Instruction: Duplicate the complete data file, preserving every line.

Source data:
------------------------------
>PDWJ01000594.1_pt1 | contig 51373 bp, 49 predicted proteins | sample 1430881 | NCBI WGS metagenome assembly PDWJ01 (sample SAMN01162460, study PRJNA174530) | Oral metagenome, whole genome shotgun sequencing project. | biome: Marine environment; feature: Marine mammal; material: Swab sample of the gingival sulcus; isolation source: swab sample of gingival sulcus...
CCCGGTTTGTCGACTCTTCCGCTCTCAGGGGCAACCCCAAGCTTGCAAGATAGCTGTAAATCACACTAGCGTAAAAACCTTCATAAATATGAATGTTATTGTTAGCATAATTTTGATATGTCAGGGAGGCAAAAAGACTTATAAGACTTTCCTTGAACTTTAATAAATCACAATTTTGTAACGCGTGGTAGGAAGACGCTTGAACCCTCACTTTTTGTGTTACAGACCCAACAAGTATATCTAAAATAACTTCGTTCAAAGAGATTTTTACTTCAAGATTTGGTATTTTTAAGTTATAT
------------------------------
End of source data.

>PDWJ01000594.1_pt1 | contig 51373 bp, 49 predicted proteins | sample 1430881 | NCBI WGS metagenome assembly PDWJ01 (sample SAMN01162460, study PRJNA174530) | Oral metagenome, whole genome shotgun sequencing project. | biome: Marine environment; feature: Marine mammal; material: Swab sample of the gingival sulcus; isolation source: swab sample of gingival sulcus...
CCCGGTTTGTCGACTCTTCCGCTCTCAGGGGCAACCCCAAGCTTGCAAGATAGCTGTAAATCACACTAGCGTAAAAACCTTCATAAATATGAATGTTATTGTTAGCATAATTTTGATATGTCAGGGAGGCAAAAAGACTTATAAGACTTTCCTTGAACTTTAATAAATCACAATTTTGTAACGCGTGGTAGGAAGACGCTTGAACCCTCACTTTTTGTGTTACAGACCCAACAAGTATATCTAAAATAACTTCGTTCAAAGAGATTTTTACTTCAAGATTTGGTATTTTTAAGTTATAT